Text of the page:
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In case you missed it, Fat Joe visited the White House late last week to discuss federal marijuana policy. 2024, man.

During a roundtable discussion with Mr. Joe (?), Kentucky Gov. Andy Beshear, and several individuals who have received pardons from President Joe Biden for prior federal marijuana convictions, Vice President Kamala Harris “urged the Drug Enforcement Administration to work as quickly as possible on its review of whether to reschedule marijuana as a less-dangerous drug.”

The vice president, in direct terms, stated that it was “absurd” and “patently unfair” to keep the drug in the same highly restrictive tier as heroin and fentanyl. “Nobody should have to go to jail for smoking weed,” Harris said, according to NPR, framing the issue of marijuana reform as a criminal justice issue that disproportionately hurts Black and Latino men.

As to timing, Harris reportedly said: “I cannot emphasize enough that they need to get to it as quickly as possible, and we need to have a resolution based on their findings and their assessment.”

The vice president’s remarks follow Biden’s urging of marijuana rescheduling during the recent State of the Union. Biden has previously granted pardons for federal crimes of marijuana use and possession and has encouraged governors to do the same for state law convictions.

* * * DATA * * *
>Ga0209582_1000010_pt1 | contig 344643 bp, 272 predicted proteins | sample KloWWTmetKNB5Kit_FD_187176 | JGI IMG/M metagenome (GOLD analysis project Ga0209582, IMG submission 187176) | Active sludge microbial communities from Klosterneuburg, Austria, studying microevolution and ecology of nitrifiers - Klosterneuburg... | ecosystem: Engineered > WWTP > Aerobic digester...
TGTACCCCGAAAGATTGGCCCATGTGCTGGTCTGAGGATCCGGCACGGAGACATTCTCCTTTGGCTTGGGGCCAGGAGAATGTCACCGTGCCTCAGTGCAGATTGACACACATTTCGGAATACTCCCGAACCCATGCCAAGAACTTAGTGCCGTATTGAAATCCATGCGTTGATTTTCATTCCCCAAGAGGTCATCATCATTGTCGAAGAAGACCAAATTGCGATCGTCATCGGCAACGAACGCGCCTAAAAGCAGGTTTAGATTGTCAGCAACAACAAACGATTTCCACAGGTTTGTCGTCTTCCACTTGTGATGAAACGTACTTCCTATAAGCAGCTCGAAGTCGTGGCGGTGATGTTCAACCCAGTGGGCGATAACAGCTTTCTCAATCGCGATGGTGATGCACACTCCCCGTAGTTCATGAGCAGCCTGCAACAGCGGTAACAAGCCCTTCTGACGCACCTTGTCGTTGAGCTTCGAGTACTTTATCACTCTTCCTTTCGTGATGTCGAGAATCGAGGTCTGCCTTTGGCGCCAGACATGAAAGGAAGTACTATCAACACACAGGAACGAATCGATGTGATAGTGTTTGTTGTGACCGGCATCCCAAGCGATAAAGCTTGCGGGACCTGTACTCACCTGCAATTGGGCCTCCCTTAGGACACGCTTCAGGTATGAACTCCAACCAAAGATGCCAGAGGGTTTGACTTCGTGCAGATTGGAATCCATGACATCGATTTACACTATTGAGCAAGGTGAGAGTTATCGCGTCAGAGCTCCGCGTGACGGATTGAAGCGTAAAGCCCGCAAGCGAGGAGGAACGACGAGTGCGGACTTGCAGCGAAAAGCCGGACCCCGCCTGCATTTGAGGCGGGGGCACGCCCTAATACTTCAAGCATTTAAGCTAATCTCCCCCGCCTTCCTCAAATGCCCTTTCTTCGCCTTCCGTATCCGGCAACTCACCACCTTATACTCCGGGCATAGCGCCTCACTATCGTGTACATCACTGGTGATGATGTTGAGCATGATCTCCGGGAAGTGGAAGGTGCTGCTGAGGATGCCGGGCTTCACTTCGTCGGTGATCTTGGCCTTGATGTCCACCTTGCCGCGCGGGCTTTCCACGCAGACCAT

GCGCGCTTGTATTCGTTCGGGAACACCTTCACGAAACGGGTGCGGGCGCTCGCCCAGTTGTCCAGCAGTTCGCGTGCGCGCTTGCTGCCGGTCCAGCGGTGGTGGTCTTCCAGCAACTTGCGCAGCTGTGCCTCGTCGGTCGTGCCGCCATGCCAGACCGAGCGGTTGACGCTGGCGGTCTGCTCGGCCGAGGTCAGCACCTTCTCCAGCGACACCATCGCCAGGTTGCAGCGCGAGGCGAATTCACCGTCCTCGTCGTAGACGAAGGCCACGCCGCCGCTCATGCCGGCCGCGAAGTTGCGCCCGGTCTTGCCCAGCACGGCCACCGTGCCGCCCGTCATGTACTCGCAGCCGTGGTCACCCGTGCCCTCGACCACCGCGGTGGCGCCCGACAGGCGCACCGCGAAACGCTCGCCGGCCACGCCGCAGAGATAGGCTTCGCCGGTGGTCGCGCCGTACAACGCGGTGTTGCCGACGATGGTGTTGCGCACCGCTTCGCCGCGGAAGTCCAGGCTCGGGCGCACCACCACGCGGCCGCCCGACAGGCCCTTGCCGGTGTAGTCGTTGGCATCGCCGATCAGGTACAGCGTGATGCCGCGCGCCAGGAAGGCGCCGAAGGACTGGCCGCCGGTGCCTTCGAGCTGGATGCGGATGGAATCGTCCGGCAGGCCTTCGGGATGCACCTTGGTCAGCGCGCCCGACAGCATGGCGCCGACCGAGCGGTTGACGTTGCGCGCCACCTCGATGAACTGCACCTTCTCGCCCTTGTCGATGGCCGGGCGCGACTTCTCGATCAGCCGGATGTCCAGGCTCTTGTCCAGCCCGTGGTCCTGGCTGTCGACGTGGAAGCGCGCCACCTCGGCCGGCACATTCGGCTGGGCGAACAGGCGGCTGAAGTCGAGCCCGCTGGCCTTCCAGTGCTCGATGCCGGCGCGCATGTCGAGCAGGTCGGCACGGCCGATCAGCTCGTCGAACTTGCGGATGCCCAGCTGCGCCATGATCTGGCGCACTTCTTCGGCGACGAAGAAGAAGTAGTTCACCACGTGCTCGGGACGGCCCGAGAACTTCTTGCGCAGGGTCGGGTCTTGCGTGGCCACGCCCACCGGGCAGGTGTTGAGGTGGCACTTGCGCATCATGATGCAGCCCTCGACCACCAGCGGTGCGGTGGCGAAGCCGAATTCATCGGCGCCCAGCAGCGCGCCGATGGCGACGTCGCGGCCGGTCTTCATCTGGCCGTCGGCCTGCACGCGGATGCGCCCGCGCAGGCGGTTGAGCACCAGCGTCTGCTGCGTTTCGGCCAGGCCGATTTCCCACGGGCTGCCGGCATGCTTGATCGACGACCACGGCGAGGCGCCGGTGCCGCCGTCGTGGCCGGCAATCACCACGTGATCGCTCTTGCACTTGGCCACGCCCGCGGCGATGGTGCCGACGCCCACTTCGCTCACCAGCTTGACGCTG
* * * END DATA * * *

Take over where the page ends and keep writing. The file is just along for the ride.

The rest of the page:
We previously reported that in October 2022 Biden ordered Secretary of Health and Human Services Xavier Becerra “to initiate the administrative process to review expeditiously how marijuana is scheduled under federal law.” Last August, we noted that the U.S. Department of Health and Human Services officially recommended to DEA that marijuana be moved from Schedule I to Schedule III under federal law.

Last Friday, Harris expressed urgency, concluding: “I’m sure DEA is working as quickly as possible and will continue to do so… And we look forward to the product of their work.”

On the one hand, you could be excused for believing this was simply an inconsequential meeting on a Friday during Spring Break without any chance for advancing the ball. I think, however, that it is meaningful to hear the sitting vice president unequivocally and in stark terms call for the prompt rescheduling of marijuana and make the case that it would be unfair not to do so. In that sense, the marijuana industry has come a long way.